The European press has been too preoccupied with post 9/11 and the prospective attack on Iraq thus economic recovery, which will be nose-diving took a back seat. But the European Central Bank woke up last week and warned the current economic uncertainty meant the long-expected pick-up would be delayed until next year.
Leaving interest rates unchanged but hinting at the prospect of a cut in borrowing costs in the months ahead, ECB chief Wim Duisenberg also expressed concern about the impact of a war in Iraq on the global economy.
“Looking ahead, the most likely scenario is that of ongoing, albeit modest, growth in real GDP in the second half of the year, with growth rates in line with potential growth in 2003,” said Duisenberg.
The latest ECB meeting also came as signs have been growing that shrinking economic growth could result in the budget deficits in several Eurozone states expanding dangerously close to the three per cent limit as set out in the currency bloc’s Stability and Growth Pact. Reiterating the views held by European watchdogs Duisenberg launched a strong call for countries to protect their public finances. Duisenberg said that it seemed to be “more warranted than ever to call on member countries to remain committed to the Stability and Growth Pact,” which is aimed at shoring up market confidence in the Euro.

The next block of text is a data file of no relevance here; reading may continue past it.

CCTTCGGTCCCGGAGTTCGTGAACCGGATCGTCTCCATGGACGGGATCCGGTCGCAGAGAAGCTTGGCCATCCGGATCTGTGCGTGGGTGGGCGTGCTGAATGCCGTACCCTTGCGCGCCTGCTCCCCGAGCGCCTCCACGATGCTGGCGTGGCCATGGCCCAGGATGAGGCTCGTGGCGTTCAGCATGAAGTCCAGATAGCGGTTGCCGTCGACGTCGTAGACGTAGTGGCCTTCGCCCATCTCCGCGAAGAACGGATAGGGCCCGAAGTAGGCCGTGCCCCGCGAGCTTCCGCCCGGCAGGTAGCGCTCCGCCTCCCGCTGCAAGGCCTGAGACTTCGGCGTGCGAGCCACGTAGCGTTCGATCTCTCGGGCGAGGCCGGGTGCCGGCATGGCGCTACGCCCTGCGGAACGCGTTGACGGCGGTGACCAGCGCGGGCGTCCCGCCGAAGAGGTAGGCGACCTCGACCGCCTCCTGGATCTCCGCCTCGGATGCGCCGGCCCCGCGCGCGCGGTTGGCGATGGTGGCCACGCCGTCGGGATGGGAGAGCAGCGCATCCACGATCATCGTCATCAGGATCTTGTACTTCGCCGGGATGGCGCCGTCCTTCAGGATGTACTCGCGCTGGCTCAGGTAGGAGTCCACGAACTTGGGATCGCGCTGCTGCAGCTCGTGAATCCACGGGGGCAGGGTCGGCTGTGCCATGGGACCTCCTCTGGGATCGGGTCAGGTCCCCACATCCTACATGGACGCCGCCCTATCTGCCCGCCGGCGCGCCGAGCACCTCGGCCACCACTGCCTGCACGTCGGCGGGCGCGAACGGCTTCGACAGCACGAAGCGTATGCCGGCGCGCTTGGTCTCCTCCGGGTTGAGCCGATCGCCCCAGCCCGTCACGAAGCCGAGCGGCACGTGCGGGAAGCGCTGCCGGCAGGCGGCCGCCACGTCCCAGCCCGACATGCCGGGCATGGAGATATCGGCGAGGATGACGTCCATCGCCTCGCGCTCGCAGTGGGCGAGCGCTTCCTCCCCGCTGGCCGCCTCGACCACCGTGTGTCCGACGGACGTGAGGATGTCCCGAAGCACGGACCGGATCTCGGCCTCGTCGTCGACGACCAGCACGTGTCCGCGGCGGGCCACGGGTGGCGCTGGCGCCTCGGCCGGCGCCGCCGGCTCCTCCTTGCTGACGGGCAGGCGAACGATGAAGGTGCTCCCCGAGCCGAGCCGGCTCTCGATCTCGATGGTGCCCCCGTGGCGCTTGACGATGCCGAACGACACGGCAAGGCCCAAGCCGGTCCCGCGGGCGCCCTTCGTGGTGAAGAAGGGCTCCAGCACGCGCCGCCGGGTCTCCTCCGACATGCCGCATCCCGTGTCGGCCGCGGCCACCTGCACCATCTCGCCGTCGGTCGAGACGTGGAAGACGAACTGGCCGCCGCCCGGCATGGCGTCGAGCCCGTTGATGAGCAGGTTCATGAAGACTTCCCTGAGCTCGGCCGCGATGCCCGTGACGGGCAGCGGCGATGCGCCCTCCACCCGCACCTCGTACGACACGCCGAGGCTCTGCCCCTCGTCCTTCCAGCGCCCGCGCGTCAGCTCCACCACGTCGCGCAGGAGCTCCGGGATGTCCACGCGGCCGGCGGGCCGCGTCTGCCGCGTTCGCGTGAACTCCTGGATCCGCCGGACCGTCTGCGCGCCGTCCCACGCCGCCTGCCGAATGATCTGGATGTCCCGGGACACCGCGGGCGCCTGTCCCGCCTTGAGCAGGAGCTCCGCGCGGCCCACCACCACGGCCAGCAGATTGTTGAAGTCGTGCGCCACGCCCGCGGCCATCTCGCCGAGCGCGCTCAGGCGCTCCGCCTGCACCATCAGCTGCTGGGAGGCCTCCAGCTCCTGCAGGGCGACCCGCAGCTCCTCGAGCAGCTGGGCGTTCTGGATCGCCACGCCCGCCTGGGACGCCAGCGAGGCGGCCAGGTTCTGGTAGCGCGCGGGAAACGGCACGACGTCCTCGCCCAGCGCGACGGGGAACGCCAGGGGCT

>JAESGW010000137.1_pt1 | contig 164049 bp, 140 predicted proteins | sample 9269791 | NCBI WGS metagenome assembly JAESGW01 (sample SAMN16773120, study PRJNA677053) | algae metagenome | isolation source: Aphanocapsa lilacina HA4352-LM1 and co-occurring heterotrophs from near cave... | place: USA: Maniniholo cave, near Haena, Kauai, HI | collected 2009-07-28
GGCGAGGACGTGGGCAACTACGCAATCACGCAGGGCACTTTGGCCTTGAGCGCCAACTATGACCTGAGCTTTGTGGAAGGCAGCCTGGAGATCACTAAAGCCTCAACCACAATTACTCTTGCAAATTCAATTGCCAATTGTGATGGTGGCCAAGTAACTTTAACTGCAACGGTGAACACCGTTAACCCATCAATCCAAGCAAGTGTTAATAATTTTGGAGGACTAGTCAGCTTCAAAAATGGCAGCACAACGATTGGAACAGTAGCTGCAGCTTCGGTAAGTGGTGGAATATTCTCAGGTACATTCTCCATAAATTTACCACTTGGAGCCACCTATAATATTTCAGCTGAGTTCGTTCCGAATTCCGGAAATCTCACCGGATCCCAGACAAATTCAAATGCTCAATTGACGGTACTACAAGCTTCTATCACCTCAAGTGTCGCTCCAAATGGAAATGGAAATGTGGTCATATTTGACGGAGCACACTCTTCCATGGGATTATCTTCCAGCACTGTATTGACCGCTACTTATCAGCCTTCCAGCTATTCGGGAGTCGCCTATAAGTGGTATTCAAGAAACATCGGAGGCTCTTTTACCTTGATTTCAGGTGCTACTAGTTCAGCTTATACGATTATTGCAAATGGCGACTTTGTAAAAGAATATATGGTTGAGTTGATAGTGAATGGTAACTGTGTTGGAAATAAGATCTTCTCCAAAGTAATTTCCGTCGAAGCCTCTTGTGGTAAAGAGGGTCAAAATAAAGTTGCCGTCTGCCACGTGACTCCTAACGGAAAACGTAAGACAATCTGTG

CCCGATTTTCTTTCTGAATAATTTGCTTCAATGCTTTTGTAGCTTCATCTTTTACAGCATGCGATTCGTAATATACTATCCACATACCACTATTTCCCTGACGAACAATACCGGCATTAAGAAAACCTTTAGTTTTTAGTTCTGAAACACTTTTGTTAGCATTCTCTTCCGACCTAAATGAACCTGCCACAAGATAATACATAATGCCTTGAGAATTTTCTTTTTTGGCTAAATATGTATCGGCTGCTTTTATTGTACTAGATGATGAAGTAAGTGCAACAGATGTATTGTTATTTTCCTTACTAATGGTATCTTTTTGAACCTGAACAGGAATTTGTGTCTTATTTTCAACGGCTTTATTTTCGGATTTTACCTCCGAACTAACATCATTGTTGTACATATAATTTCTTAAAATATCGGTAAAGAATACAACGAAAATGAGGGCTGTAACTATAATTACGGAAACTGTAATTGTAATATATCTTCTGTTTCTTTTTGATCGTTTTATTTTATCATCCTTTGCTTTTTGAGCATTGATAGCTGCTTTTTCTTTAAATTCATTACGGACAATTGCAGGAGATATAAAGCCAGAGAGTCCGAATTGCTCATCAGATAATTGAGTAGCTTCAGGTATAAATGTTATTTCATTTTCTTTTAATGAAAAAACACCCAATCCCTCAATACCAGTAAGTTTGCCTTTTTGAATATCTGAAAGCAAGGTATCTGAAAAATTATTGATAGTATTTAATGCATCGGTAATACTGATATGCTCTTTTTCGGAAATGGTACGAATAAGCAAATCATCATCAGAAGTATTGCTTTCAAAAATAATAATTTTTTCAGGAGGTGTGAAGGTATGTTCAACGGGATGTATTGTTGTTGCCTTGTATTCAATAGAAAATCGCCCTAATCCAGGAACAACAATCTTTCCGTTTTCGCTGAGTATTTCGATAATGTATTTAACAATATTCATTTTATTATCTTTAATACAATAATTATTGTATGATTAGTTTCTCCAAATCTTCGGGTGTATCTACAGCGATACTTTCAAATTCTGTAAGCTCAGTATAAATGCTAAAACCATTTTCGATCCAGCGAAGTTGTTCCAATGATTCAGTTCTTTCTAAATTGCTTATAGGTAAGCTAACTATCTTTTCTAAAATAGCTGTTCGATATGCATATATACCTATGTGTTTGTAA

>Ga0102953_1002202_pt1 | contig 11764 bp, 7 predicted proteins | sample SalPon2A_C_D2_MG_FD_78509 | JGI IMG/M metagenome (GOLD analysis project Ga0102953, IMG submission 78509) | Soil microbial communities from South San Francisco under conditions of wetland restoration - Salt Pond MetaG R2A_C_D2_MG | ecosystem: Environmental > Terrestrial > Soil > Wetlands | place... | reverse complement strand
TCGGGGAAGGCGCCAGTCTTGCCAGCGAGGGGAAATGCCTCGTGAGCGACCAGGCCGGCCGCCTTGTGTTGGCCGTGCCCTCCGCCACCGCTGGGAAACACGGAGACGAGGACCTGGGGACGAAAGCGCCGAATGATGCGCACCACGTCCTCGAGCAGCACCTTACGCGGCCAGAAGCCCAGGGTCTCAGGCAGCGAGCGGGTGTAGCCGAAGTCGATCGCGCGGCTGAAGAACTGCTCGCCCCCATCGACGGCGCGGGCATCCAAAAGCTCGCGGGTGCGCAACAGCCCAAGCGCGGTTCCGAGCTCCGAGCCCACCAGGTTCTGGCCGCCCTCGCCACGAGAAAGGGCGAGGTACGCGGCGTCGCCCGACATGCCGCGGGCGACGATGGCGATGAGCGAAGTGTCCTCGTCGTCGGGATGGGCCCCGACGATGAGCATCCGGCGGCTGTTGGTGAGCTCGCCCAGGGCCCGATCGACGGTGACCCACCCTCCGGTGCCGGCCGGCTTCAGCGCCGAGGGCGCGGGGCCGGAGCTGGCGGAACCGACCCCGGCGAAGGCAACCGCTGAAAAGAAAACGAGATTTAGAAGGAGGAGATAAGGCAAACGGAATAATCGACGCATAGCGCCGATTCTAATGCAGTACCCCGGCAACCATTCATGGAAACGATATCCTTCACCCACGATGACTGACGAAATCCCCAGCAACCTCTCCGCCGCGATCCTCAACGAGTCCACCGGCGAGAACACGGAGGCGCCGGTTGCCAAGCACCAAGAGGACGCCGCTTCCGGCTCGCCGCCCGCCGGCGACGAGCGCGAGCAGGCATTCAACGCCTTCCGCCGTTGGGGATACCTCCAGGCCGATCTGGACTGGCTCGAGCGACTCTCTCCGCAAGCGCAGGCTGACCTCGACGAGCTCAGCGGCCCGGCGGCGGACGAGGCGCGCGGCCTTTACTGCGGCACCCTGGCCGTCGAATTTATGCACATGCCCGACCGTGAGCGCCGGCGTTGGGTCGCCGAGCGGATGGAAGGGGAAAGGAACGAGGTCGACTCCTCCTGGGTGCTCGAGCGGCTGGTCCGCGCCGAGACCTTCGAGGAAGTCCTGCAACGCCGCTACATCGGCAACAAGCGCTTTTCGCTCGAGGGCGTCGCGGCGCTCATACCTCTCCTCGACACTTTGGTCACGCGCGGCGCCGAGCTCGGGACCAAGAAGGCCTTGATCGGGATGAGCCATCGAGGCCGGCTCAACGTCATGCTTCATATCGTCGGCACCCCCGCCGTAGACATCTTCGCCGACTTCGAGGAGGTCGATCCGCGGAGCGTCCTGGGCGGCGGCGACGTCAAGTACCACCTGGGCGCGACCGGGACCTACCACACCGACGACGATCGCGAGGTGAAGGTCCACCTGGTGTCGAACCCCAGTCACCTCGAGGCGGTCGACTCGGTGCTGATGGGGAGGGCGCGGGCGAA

So far so good from the ECB and its pragmatic anchorman but are the European politicians listening? (667)